Bad News from Personal Income Report

In today’s personal income report from the BEA,  real personal consumption was up by 0.3%, which according to many commentators was a sign that the economy was improving. Bloomberg had a short piece with the headline:  

U.S. Stocks Rise as Consumer Spending Boosts Economic Optimism

But I look at the numbers and say something very different. I see that real personal income, leaving out transfer payments, fell in February for the second straight month.  So I would have written the headline a different way:

Consumers Keep Spending Because the Government is Giving Them Money

 The private sector shows no sign yet  organically generating growth.  That is to say, the real personal income generated by jobs and private businesses and investments is falling, once we omit the effect of government transfer payments, such as  unemployment insurance, Social Security, Medicare, and Medicaid. Here’s a little graph:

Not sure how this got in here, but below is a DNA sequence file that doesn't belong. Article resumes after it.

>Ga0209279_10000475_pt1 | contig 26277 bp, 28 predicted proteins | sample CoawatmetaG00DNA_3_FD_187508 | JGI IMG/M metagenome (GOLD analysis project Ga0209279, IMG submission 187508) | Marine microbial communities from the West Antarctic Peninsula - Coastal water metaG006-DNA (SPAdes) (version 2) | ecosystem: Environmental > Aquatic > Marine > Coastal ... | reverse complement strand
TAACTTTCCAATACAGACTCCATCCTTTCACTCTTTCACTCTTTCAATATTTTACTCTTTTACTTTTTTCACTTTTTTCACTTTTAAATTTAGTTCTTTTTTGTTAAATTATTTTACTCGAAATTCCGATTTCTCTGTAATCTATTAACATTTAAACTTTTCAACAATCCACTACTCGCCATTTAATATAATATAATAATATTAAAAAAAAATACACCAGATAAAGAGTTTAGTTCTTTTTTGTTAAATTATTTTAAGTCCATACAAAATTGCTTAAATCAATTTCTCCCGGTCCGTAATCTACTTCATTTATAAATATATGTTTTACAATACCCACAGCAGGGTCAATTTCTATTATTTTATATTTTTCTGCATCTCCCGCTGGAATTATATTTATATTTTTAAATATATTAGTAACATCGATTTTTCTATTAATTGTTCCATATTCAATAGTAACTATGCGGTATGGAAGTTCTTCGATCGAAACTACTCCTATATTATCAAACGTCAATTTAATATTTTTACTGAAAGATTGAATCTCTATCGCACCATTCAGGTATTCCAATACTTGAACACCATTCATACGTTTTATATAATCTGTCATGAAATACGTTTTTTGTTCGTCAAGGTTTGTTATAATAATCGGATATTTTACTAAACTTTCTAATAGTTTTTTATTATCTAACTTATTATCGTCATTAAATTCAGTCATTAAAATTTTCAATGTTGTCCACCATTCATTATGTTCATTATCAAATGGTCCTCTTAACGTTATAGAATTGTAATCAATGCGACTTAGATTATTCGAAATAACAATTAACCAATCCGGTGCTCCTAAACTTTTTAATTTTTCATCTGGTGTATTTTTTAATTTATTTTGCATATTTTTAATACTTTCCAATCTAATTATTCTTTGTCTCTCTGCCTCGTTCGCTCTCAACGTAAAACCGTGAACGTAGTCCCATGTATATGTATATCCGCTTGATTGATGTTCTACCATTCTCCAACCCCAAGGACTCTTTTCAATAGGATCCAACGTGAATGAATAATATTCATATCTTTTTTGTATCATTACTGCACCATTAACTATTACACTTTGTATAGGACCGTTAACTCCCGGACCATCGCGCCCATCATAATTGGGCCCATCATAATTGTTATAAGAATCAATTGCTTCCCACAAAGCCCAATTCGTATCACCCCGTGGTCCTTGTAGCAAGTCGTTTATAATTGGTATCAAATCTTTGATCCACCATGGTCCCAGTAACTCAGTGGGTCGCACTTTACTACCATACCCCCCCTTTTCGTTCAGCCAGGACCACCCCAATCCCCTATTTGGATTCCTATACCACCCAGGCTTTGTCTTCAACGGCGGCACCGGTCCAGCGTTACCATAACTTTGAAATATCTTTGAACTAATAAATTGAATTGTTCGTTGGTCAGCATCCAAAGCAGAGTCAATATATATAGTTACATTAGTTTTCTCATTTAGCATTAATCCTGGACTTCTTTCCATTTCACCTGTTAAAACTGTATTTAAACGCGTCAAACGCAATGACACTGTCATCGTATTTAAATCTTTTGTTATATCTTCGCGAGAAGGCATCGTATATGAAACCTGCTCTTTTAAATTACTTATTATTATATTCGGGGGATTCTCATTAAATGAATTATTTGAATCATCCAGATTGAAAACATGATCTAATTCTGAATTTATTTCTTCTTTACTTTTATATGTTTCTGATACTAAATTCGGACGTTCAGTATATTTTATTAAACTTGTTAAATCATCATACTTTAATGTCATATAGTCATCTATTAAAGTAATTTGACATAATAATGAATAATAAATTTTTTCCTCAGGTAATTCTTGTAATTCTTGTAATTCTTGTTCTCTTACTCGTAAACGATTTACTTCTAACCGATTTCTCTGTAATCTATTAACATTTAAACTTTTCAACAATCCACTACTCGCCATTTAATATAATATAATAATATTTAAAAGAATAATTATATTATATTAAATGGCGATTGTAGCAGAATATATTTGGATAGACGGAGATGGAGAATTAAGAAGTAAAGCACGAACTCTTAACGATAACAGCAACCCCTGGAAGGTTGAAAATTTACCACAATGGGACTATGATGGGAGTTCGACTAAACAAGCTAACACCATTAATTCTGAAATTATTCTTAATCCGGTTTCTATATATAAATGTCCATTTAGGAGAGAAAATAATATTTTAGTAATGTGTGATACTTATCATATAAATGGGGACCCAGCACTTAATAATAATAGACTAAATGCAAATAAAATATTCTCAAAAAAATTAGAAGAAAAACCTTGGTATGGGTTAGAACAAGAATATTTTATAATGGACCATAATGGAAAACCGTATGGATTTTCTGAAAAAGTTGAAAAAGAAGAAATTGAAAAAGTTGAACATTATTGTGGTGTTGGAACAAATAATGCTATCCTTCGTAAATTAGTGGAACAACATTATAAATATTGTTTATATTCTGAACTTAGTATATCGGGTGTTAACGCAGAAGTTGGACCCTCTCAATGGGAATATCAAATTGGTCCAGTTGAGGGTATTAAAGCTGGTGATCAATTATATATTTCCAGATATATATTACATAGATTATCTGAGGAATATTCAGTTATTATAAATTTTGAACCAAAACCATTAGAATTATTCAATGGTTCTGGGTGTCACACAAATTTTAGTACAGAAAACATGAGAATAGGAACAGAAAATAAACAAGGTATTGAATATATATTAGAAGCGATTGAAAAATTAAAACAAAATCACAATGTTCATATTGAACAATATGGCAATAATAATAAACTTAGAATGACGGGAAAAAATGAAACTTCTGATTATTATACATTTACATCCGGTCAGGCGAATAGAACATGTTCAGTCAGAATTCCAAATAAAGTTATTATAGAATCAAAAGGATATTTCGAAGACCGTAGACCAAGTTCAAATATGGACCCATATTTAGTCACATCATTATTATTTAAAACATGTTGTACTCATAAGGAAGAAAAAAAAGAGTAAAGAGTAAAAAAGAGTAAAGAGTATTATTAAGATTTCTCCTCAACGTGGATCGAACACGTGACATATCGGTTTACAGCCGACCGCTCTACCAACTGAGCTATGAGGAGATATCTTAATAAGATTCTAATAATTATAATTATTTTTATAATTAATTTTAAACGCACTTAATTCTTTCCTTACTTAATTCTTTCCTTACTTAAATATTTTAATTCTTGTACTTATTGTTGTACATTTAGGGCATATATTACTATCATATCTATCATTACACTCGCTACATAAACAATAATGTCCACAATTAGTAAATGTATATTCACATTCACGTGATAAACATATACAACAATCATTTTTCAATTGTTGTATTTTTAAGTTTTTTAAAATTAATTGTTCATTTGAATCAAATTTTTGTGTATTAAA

Not a good sign, by my lights.


  1. Not exactly good, but wouldn’t you expect employment rates to show improvement before incomes?

  2. Historically, real personal income excluding transfers tends to be a lagging indicator at
    economic bottoms, a concurrent indicator over the course of most cycles and a leading indicator at tops.

    Much of this due to the very heavy skew of consumer spending by the upper income groups. At bottoms, wealth, especially stock market wealth plays a much larger role.

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